Since 2,500 BC: "climates fairly similar to the present (except about [600 BC] relatively wet/cold event of unknown duration in many areas)." "A quick background to the last ice age" c. 2,500 BC: Harappan Culture in India [David W. Koeller] 2,500-1200 BC: Celts, considered barbarians, actually had a sophisticated culture that grew to dominate a good section of western Europe, with warriors on horseback, wielding weapons of iron, and were ruled by a priestly class of Druids. [1979 Hammond Almanac, p.788] 2,500-1100 BC: Western Europe had a reasonably unified megalithic culture about which we know little, except for study of enormous ceremonial constructions of stone, such as chamber tombs (dolmens), and huge stone slabs (menhirs). These slabs are sometimes arranged in circles, as at Stonehenge (England) and Carnac (Brittany). [1979 Hammond Almanac, p.788] 2,500 BC: A powerful king from Adab, King Lugalannemundu, formed an uneasy coalition of the city-states of Sumer. When he died, civil war erupted for some 200 years. [1979 Hammond Almanac, p.788] 2,500 BC: Early pottery in the Americas. [1979 Hammond Almanac, p.788] 2465-2323 B.C.: Fifth Dynasty Egypt. The kings were:Principal Kings of Egypt 2,450 BC: The civil war between the the city-states of Sumer entered a period in which the city-state of Lugash was predominant, under King Eannatum. [1979 Hammond Almanac, p.788] Units for length, weight, and capacity are legally fixed in Mesopotamia. [Hellemans p.10] Standard weights, used in trade, are developed by the Sumerians; they are based on the shekel of 8.36 grams [129 grains or 0.29 ounces] and the mina, 60 times as heavy. [Hellemans p.13] A form of soldering to join sheets of gold is used by the Chaldeans in Ur (Mesopotamia) [Hellemans p.11] Egyptian carvings from this time show a surgical operation in progress. [Hellemans p.11] The yak is domesticated in Tibet. [Hellemans p.11] The Yak, by Kate Paterson and Debbie Kenyon-Roberts The cat is domesticated in Egypt. [Hellemans p.11] Cultivation of the yam is found in Western Africa [Hellemans p.11] "Yams (Dioscorea species) are important carbohydrate staple food in West Africa. Yams are also of considerable importance in parts of East Africa, the Pacific area including Japan, the Caribbean and tropical America. Yam production technologies vary in response to differences in ecology and biodiversity in yam zones. About 95.3% of the world yams are produced in Africa out of which Nigeria accounts for 74.6%. Ethnocentrism is associated with yam in Nigeria, where yam is designated a 'king crop' among other roots and tubers. Nigeria is reputed to have the most advanced yam culture and civilization in the world. Yam is still a totem of maleness and a compulsory item in marital ceremonies among the Igbos of Nigeria. In spite of its socio-cultural importance and culinary roles, yam has received little research attention. This is a threat to the sustainability and productivity of yam." Yam: Threats to its Sustainability in Nigeria Peanuts are domesticated in tropical America. [Hellemans p.11] The Peanut Institute "The U.S. consumed over 1.5 billion pounds of peanuts in 1997. For more facts, see Peanut FAQs...." Flint is mined in Europe. [Hellemans p.11] FLINT: Give yourself the edge "Flint is found throughout chalk and most clay areas of Britain. It is a hard brittle rock that can by broken into flakes. The flakes can be worked into shape by an assortment of techniques, producing tools with very sharp edges. The finest flint tools were made during the Neolithic period and such was the demand that mines were dug down into the chalk to reach the best quality flint. Some of these mines went down 50 - 60 feet, and were dug out using antler tools." Civilizations in Crete, the Cyclades, and parts of Greece work metal and build tile-roofed houses with several rooms. [Hellemans p.13] Chariot wheels are used by Sumerian armies. [Hellemans p.13] Historical evolution (from 4th millennium BC) of the 'ratha' or chariot in Indian Civilization and in vivid contact areas in Mesopotamian Civilization and the Ancient Near East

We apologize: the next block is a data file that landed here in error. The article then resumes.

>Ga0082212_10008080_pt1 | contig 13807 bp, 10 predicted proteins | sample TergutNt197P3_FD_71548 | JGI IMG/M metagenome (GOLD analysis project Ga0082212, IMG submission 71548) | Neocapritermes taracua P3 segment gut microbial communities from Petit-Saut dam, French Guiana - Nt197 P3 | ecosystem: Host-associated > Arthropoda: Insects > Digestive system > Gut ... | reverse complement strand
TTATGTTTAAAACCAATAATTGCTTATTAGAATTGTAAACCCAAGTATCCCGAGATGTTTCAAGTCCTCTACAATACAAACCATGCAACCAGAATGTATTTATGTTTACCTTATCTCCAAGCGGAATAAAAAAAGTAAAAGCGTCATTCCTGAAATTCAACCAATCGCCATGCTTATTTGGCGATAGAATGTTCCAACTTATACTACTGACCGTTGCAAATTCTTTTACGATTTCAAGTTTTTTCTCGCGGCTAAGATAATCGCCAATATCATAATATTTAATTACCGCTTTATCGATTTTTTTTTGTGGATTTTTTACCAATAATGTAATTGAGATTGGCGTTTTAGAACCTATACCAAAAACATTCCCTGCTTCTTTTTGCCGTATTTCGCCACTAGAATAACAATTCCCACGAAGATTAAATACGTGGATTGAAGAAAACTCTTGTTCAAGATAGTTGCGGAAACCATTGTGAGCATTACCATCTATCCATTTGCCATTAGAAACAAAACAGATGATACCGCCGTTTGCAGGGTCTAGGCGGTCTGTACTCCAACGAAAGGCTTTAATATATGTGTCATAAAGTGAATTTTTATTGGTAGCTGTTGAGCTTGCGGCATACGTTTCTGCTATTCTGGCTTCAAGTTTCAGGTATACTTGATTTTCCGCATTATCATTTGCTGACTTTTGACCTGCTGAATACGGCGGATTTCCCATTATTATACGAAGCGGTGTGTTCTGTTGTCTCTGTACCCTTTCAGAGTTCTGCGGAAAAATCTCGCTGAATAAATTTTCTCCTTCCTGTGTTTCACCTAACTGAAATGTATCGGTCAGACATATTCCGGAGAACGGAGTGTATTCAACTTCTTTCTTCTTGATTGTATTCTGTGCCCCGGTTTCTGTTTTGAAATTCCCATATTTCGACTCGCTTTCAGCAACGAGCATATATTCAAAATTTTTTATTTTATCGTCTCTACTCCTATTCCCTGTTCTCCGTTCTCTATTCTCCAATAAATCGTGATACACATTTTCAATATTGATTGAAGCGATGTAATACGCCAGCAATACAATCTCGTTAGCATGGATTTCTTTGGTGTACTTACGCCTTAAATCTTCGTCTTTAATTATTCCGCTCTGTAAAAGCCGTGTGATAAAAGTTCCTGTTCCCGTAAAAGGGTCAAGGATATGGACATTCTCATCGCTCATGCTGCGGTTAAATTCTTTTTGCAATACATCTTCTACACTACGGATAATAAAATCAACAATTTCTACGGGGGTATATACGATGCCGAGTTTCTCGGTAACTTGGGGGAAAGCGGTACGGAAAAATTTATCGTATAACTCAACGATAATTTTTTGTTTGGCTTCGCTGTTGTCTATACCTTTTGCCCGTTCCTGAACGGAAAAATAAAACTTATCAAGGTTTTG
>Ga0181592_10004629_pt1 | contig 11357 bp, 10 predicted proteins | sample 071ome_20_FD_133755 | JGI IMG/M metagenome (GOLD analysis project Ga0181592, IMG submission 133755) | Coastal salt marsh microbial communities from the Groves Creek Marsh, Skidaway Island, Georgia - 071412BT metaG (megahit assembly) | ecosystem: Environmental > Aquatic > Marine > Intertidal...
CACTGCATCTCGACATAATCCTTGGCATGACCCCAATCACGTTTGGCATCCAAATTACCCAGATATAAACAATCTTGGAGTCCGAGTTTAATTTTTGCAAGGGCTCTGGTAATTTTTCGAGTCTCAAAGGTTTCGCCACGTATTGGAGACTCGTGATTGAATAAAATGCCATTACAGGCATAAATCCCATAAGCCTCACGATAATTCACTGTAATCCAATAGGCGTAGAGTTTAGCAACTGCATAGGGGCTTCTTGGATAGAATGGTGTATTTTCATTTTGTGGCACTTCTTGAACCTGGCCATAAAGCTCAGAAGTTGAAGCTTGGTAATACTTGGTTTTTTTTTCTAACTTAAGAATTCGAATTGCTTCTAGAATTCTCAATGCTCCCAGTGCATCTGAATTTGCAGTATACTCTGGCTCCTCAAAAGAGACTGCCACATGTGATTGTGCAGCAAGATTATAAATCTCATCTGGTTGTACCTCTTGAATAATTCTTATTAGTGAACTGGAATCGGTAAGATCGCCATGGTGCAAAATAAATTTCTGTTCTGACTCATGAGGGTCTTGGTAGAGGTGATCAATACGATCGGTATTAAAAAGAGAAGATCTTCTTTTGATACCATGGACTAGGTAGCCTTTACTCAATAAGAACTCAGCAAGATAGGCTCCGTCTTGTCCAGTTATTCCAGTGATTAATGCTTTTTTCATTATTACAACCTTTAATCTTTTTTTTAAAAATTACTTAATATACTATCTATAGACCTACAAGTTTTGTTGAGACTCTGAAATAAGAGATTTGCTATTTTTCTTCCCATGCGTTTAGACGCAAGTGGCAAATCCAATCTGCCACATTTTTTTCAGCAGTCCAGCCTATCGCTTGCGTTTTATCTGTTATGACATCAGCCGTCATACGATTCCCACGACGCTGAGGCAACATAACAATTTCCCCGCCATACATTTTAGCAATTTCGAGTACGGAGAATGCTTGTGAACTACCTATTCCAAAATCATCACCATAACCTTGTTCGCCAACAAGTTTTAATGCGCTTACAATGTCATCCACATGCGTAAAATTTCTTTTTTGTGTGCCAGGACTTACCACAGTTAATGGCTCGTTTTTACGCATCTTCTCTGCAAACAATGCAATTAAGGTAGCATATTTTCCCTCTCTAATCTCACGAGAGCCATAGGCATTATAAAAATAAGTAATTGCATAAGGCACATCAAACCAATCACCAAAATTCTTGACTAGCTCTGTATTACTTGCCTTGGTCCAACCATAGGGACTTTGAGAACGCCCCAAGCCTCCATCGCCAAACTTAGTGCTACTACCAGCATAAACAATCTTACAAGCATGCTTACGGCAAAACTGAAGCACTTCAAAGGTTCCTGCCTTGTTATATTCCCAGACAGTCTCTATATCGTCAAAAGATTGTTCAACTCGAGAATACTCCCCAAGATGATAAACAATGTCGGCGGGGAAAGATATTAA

2,400 BC to 2,300 BC